I grew up with only a few pets. We had two different cats, George and Hermann. The former was by all accounts a seriously tolerant, seriously big orange tabby that didn't mind getting his ear pulled or his tail gnawed by a teeny babe (namely, me). When he'd had enough, he'd just get up and mosey out the cat door to tromp around the neighborhood. The latter was a standoff-ish, no-nonsense "boy" whose previous owners had named "him" before "he" had a litter of kittens. They then dumped HER on my folks.
George sauntered off into history before I can remember, but Hermann came along while I was early in grade school. I was fairly high energy, and totally fascinated by this real-life member of Mutual of Omaha's Animal Kingdom stalking our den. To be clear, what I wanted was to pat the gray tabby soundly on the flank and chase it around like a dog, and then snatch it up and snuggle it like a stuffed animal. As you may guess, this was an arrangement Hermann was having NONE of.
Then, when I was eight, I realized that I was fast enough and clever enough to catch her as she ran around the house. After a couple of close calls, I finally caught … the worst set of cat scratches I've ever seen. Ever. Some families might have ditched the cat at that point, but Mom knew me, and she knew her cat: this was MY fault.
She taught me two things then and there. First, she impressed upon me the importance of good first-aid skills. Boy, did I bleed everywhere! (I kid, really, I didn't even need stitches.) Second, she made it very clear that animals are a lot like people, and have very specific things that they like and don't like. More to the point, WE don't get to pick what those are. "Do you like getting hit by people bigger than you?" she asked. "That's what your 'patting' feels like to her, you're so very much bigger than she is. Now imagine that the big, bad hitting person is chasing you! What would YOU do?"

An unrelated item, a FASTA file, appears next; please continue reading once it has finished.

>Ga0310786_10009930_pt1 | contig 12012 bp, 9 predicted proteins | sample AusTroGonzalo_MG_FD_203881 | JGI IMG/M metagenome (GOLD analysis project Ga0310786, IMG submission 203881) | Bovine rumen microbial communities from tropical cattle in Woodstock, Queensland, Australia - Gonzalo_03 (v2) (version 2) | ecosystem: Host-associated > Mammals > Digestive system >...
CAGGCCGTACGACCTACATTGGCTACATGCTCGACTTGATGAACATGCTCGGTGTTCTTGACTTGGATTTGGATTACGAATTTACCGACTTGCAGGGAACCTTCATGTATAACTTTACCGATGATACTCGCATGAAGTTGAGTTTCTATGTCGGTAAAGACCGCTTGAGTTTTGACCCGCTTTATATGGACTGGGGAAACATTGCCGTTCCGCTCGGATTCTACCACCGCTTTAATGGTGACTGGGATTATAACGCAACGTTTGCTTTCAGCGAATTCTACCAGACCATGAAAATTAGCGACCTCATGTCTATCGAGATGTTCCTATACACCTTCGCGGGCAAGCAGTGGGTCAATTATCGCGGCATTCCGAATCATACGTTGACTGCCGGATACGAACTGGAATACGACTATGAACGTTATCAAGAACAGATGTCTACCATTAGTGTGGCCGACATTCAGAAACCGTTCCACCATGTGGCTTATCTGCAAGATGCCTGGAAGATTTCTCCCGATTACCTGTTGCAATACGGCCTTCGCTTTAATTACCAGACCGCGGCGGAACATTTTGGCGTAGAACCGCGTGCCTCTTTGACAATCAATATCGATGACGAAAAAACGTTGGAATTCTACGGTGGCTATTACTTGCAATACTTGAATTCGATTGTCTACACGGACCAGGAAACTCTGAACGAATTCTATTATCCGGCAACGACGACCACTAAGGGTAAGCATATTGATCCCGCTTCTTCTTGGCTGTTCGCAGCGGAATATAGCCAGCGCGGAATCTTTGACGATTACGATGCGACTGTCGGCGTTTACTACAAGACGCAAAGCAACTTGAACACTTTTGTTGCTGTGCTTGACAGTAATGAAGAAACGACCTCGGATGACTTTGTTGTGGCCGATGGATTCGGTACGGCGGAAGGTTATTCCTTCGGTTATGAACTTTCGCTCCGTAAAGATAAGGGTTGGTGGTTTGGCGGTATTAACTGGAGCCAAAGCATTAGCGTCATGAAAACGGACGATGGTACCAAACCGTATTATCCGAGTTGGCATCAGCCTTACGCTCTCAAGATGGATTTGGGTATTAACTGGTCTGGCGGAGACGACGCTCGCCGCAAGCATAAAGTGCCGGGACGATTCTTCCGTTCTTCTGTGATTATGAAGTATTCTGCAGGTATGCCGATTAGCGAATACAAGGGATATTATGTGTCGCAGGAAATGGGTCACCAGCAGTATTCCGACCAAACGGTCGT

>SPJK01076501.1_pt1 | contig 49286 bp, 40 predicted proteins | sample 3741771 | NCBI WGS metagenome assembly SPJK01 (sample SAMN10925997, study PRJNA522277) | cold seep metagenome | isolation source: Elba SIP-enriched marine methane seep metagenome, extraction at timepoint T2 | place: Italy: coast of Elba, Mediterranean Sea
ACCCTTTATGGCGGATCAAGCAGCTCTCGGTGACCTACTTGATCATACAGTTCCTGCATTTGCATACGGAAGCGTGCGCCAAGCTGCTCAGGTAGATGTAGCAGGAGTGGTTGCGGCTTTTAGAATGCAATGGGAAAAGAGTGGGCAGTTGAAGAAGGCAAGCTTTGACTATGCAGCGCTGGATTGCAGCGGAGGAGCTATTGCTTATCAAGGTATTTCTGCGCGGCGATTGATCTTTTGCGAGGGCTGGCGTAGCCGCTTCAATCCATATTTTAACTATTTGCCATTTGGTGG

After so calmly and clearly explaining what I was doing wrong (and, by the way, not passing out at the pint of blood donated to my clothes and the carpet that she would have to clean up later), my mother went on to demonstrate how to do things the right way. She had to wait two full days for the terrorized kitty to come out from under the pile of coats in the closet where she'd been hiding, you understand. But one evening as we were howling over Hawkeye and B.J.'s latest prank on the M*A*S*H nurses, Hermann hopped up and joined her on the couch.
Mom demonstrated how to be gentle, how to softly stroke her fur the right way, and how gently scratching the head and ears and back was okay, but don't touch that tail. When I went up to them to try and join in, the cat instantly fled, and I was sad because I knew that it was my own fault. Mom was encouraging; "Don't worry. One day when you aren't paying any attention to her at all, she'll come up to you, and you'll get your chance to try again."
Mom always knows best, as any smart man can tell you. I was doing homework in the living room one afternoon when the cat came walking past, within arm's reach. Excited, but remembering the last time (and the scratches, sheesh), I reached out carefully to let her sniff my hand. She did for a moment, and then calmly walked away. This scene repeated itself a couple of days running, and then finally my offered hand got a full head-butt of approval: "Pet me, dummy!" That moment of redemption combined with the joy of connecting with another living being marked me as a pet-lover for life.
A couple of summers later, Herman went out mole-hunting, and as outdoor cats sometimes do, she never came back. I guess she'd done what she came for and then moved on. But from the moment she and I connected, two things were clear: I was a "cat-person," and once I had a place of my own, I was definitely getting a pet like her. Or two. Or ... twelve?
"OK, but I'm drawing the line at twelve, what am I, a zookeeper?? YOU can go clean Mumford's cat box, you wanted another one so much....!"
Do you have questions or stories about the interactions between kids and pets? Hilarious first-aid stories, perhaps? Feel free to share them below!